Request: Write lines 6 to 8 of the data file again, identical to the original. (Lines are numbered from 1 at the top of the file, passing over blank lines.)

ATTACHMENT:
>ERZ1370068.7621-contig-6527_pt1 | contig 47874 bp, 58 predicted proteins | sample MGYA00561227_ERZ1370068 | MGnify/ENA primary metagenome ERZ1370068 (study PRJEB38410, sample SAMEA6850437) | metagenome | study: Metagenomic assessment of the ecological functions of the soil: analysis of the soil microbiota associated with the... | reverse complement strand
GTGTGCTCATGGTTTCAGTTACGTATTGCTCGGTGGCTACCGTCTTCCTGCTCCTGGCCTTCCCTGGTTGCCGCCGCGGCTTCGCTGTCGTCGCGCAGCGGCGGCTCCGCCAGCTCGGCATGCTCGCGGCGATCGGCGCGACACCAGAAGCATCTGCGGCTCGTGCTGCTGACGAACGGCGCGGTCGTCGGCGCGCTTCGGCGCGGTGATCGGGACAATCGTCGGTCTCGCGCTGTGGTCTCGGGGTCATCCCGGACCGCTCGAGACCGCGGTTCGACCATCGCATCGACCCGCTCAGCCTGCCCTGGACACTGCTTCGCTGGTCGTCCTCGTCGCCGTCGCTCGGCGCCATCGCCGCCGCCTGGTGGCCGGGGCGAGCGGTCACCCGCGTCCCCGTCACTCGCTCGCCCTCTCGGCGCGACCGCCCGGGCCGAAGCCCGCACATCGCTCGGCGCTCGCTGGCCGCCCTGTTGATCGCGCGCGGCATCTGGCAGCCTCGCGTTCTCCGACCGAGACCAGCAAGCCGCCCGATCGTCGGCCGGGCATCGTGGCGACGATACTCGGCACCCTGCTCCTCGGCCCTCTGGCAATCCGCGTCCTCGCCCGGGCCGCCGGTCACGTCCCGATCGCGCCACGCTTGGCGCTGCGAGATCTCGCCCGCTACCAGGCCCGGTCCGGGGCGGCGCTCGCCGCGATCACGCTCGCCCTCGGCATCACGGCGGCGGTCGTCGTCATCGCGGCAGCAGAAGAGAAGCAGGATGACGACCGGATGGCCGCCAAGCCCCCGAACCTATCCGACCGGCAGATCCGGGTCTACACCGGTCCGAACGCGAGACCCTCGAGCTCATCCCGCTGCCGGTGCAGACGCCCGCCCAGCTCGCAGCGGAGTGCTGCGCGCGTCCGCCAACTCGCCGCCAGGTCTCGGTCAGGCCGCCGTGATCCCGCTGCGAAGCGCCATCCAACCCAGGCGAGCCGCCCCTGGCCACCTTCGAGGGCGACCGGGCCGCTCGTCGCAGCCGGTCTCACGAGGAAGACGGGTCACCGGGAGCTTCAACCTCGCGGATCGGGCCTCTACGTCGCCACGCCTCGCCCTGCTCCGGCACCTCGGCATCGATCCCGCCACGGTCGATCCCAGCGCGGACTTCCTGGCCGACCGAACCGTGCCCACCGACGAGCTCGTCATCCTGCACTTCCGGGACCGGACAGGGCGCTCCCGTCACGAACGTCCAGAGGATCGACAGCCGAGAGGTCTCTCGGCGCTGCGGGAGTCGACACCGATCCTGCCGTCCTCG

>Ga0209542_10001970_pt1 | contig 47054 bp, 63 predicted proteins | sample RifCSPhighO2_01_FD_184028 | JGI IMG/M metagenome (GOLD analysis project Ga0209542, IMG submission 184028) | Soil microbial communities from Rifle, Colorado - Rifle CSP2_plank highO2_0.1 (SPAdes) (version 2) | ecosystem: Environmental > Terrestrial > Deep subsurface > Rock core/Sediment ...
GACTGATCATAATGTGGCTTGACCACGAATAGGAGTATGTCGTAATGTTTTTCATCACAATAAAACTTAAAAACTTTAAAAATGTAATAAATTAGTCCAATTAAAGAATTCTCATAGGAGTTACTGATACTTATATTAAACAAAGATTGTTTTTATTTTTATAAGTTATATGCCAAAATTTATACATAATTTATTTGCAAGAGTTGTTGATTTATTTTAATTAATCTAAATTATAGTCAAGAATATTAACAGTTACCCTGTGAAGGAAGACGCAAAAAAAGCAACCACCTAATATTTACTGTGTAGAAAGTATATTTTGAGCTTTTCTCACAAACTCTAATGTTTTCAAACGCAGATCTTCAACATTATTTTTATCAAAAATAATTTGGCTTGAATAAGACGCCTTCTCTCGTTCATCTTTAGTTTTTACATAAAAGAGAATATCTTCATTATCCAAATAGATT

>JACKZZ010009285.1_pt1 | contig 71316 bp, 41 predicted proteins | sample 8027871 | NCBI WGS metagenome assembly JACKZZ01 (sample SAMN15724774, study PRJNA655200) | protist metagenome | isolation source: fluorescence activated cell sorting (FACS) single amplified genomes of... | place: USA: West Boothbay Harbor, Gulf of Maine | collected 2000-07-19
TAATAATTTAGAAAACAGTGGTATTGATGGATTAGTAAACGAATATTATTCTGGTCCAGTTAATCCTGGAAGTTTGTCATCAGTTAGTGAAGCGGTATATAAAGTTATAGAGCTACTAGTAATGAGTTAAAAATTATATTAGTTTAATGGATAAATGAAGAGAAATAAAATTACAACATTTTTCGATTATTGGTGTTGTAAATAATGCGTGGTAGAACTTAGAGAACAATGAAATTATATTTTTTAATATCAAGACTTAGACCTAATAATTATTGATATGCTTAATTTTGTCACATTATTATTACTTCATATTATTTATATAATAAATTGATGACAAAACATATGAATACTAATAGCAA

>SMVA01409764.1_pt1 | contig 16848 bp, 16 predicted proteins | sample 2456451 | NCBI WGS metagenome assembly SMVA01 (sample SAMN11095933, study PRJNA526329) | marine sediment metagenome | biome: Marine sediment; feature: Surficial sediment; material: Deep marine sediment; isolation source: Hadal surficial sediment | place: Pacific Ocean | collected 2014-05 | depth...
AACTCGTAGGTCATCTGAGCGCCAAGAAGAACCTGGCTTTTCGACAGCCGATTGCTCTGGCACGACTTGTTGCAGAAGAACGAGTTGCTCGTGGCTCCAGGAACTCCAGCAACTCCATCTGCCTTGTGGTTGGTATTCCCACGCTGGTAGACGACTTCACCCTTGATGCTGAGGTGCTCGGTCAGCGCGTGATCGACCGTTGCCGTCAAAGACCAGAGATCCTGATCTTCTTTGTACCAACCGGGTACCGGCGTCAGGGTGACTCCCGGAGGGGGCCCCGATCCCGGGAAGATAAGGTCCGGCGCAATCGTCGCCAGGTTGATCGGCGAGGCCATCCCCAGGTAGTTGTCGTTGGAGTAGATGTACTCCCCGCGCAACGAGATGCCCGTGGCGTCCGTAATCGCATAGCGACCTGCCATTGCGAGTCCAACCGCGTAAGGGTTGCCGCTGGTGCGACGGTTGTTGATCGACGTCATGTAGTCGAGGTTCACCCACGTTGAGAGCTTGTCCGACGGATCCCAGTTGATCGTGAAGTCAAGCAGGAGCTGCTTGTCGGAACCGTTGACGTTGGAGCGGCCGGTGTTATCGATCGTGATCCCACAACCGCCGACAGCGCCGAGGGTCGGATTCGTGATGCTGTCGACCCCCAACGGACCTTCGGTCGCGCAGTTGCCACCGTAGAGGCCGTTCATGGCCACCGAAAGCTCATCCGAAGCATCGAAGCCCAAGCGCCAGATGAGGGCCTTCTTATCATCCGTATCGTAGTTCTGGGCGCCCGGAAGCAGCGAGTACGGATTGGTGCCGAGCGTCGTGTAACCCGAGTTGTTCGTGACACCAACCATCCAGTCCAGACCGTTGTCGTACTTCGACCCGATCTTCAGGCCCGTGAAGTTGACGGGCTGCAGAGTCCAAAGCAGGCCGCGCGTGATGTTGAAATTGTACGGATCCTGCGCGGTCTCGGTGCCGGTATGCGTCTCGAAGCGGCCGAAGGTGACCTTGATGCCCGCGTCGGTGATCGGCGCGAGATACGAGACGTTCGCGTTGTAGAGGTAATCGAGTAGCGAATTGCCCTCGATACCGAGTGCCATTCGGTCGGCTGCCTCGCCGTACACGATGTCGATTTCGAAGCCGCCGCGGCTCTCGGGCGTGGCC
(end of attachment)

TAATAATTTAGAAAACAGTGGTATTGATGGATTAGTAAACGAATATTATTCTGGTCCAGTTAATCCTGGAAGTTTGTCATCAGTTAGTGAAGCGGTATATAAAGTTATAGAGCTACTAGTAATGAGTTAAAAATTATATTAGTTTAATGGATAAATGAAGAGAAATAAAATTACAACATTTTTCGATTATTGGTGTTGTAAATAATGCGTGGTAGAACTTAGAGAACAATGAAATTATATTTTTTAATATCAAGACTTAGACCTAATAATTATTGATATGCTTAATTTTGTCACATTATTATTACTTCATATTATTTATATAATAAATTGATGACAAAACATATGAATACTAATAGCAA

>SMVA01409764.1_pt1 | contig 16848 bp, 16 predicted proteins | sample 2456451 | NCBI WGS metagenome assembly SMVA01 (sample SAMN11095933, study PRJNA526329) | marine sediment metagenome | biome: Marine sediment; feature: Surficial sediment; material: Deep marine sediment; isolation source: Hadal surficial sediment | place: Pacific Ocean | collected 2014-05 | depth...
AACTCGTAGGTCATCTGAGCGCCAAGAAGAACCTGGCTTTTCGACAGCCGATTGCTCTGGCACGACTTGTTGCAGAAGAACGAGTTGCTCGTGGCTCCAGGAACTCCAGCAACTCCATCTGCCTTGTGGTTGGTATTCCCACGCTGGTAGACGACTTCACCCTTGATGCTGAGGTGCTCGGTCAGCGCGTGATCGACCGTTGCCGTCAAAGACCAGAGATCCTGATCTTCTTTGTACCAACCGGGTACCGGCGTCAGGGTGACTCCCGGAGGGGGCCCCGATCCCGGGAAGATAAGGTCCGGCGCAATCGTCGCCAGGTTGATCGGCGAGGCCATCCCCAGGTAGTTGTCGTTGGAGTAGATGTACTCCCCGCGCAACGAGATGCCCGTGGCGTCCGTAATCGCATAGCGACCTGCCATTGCGAGTCCAACCGCGTAAGGGTTGCCGCTGGTGCGACGGTTGTTGATCGACGTCATGTAGTCGAGGTTCACCCACGTTGAGAGCTTGTCCGACGGATCCCAGTTGATCGTGAAGTCAAGCAGGAGCTGCTTGTCGGAACCGTTGACGTTGGAGCGGCCGGTGTTATCGATCGTGATCCCACAACCGCCGACAGCGCCGAGGGTCGGATTCGTGATGCTGTCGACCCCCAACGGACCTTCGGTCGCGCAGTTGCCACCGTAGAGGCCGTTCATGGCCACCGAAAGCTCATCCGAAGCATCGAAGCCCAAGCGCCAGATGAGGGCCTTCTTATCATCCGTATCGTAGTTCTGGGCGCCCGGAAGCAGCGAGTACGGATTGGTGCCGAGCGTCGTGTAACCCGAGTTGTTCGTGACACCAACCATCCAGTCCAGACCGTTGTCGTACTTCGACCCGATCTTCAGGCCCGTGAAGTTGACGGGCTGCAGAGTCCAAAGCAGGCCGCGCGTGATGTTGAAATTGTACGGATCCTGCGCGGTCTCGGTGCCGGTATGCGTCTCGAAGCGGCCGAAGGTGACCTTGATGCCCGCGTCGGTGATCGGCGCGAGATACGAGACGTTCGCGTTGTAGAGGTAATCGAGTAGCGAATTGCCCTCGATACCGAGTGCCATTCGGTCGGCTGCCTCGCCGTACACGATGTCGATTTCGAAGCCGCCGCGGCTCTCGGGCGTGGCC